The goal of this clinical research study is to compare fentanyl nasal spray with a standard
drug given by vein (hydromorphone hydrochloride) to help reduce pain related to cancer in
patients coming to the emergency department.
Study Groups and Drug Administration:
If participant agrees to take part in this study, they will be randomly assigned (as in the
flip of a coin) to 1 of 2 study groups. This is done because no one knows if one study group
is better, the same, or worse than the other group. Participant will have an equal chance of
being in either group:
- If participant is in Group 1, they will receive the fentanyl nasal spray. The study
staff will help participant use the nasal spray.
- If participant is in Group 2, the emergency center nurse will give them the
hydromorphone hydrochloride by vein.
Participant will stay in the emergency department for at least 4 hours and will be monitored
after receiving fentanyl or hydromorphone hydrochloride. During this time, participant will
be asked about their pain and any side effects they may be having every 15 minutes for 2
hours and then every 30 minutes for another 2 hours. The study staff will also monitor
participant's vital signs, and ask them a few more questions at the end of the study.
Length of Study Participation:
Although participant will stay in the emergency department for at least 4 hours, the average
length of stay for participants with severe pain is about 9 hours. When participant is
discharged from the emergency department or admitted to the hospital, their active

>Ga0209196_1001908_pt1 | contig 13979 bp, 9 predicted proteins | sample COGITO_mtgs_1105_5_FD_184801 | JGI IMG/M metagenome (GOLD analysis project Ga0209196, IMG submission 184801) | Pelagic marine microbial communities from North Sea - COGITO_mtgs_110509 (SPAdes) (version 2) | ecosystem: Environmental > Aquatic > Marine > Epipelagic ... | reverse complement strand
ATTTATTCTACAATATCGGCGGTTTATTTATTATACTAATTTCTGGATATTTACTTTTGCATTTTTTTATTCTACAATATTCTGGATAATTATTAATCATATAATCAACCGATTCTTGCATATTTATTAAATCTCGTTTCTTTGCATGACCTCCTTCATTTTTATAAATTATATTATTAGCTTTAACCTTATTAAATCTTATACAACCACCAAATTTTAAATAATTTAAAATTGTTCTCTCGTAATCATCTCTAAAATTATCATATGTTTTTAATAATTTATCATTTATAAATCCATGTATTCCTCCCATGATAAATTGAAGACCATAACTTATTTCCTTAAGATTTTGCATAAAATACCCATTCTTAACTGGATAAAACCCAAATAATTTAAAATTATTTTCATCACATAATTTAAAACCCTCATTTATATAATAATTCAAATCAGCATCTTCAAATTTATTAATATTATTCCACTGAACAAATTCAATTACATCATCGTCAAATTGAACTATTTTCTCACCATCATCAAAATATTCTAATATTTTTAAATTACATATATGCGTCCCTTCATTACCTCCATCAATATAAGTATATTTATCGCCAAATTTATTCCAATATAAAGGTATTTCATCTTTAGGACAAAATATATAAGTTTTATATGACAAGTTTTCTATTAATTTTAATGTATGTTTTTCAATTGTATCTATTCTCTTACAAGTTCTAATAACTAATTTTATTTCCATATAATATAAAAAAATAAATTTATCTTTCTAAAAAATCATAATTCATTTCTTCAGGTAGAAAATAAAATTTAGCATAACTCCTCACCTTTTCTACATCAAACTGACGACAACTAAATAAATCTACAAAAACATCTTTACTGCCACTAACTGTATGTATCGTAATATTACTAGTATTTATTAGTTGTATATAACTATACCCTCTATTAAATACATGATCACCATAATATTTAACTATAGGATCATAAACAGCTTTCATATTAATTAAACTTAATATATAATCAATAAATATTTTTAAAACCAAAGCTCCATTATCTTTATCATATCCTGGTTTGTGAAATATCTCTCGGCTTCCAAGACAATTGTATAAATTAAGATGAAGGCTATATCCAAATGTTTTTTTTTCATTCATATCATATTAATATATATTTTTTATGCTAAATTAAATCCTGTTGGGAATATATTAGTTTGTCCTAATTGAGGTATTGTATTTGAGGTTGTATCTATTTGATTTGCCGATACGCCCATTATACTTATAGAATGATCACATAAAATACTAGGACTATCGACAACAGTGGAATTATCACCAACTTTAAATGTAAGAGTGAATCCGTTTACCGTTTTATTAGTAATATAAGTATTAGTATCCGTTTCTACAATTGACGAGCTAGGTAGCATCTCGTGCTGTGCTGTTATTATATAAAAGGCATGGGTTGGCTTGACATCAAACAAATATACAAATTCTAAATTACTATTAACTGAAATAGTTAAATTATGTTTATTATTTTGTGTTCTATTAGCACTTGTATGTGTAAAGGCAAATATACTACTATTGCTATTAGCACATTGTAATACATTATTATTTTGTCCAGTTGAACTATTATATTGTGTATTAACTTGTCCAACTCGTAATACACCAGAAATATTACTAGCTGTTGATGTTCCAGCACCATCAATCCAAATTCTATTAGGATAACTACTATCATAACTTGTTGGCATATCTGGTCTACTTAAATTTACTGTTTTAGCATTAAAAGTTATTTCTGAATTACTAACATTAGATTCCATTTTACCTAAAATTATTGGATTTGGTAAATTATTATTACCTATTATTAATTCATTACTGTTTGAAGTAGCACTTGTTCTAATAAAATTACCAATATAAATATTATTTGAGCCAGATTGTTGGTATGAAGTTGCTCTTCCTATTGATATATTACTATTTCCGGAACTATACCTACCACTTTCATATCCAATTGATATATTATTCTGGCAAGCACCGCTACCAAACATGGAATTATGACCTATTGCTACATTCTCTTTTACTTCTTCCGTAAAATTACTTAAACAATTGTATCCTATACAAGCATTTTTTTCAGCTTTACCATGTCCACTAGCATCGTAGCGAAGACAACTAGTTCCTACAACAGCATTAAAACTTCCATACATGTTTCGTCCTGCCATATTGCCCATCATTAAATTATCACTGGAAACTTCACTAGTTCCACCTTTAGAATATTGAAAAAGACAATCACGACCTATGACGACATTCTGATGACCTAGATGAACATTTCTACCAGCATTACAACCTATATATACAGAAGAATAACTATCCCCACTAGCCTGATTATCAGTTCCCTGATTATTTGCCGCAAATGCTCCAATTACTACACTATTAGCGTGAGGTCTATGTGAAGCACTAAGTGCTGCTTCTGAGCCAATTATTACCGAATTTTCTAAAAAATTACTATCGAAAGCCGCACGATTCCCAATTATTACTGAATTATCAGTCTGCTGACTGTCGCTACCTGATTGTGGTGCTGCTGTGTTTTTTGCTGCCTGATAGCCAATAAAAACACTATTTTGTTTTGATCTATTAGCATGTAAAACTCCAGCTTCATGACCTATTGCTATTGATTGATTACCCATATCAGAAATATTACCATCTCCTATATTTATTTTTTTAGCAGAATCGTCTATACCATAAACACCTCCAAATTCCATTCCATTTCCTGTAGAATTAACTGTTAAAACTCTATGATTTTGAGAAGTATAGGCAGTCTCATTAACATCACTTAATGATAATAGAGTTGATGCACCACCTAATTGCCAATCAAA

participation in the study is over.
Follow-Up Phone Call:
About 24 hours after patient's active participation is over, the study nurse will call them
to ask if they had any other side effects since taking part in the study. The phone call
should last about 5 minutes. If participant is still an inpatient at the hospital, the study
nurse may visit them and ask them these questions in person.
This is an investigational study. Hydromorphone hydrochloride is FDA approved and
commercially available for the treatment of pain. Fentanyl nasal spray is FDA approved and
commercially available for the treatment of pain. Its use to help with cancer pain in the
emergency department is investigational.
Up to 84 participants will be enrolled in this study. All will take part at MD Anderson.
1. Cancer patients with severe pain (i.e., >=7 on NRS, see Table 1) already on opioid
therapy for one week or longer, at least 60 mg of oral morphine/day, 25 mcg of
transdermal fentanyl/hour, 30 mg of oxycodone/day, 8 mg oral hydromorphone/day, 25 mg
oral oxymorphone/day, or an equianalgesic dose of another opioid.
2. Ability to give informed consent before any trial-related activities (Trial-related
activities are any procedure that would not have been performed during normal
management of the subject.)
3. Ability and willingness to communicate the intensity of pain using NRS at the
frequency dictated by the protocol
1. Patients with a history of chronic active hepatitis, cirrhosis or hepatic
2. Inability to give informed consent
3. Known or suspected hypersensitivity or intolerance to fentanyl or hydromorphone or
excipients in the study medications
4. Patients with sinusitis, obstruction of nasal passages, nasopharyngeal cancer,
paranasal sinus malignancies, or any conditions in the nasopharyngeal anatomical area
that may affect the absorption of fentanyl nasal spray.
5. Females who are pregnant, breast-feeding or intending to become pregnant. This
exclusion criterion will be assessed by questioning the patient about the pregnancy
status, breast-feeding status, the intent to become pregnant, the menopausal status,
and the date of the last menstrual period.
6. Females of child-bearing potential, who are not using adequate contraceptive measures
(including condoms, birth control pills, intrauterine devices, contraceptive implants,
or other US FDA-approved contraceptives)
7. Previous participation in randomization in this trial
8. Has taken oral immediate release opioids within 4 hours prior to arrival.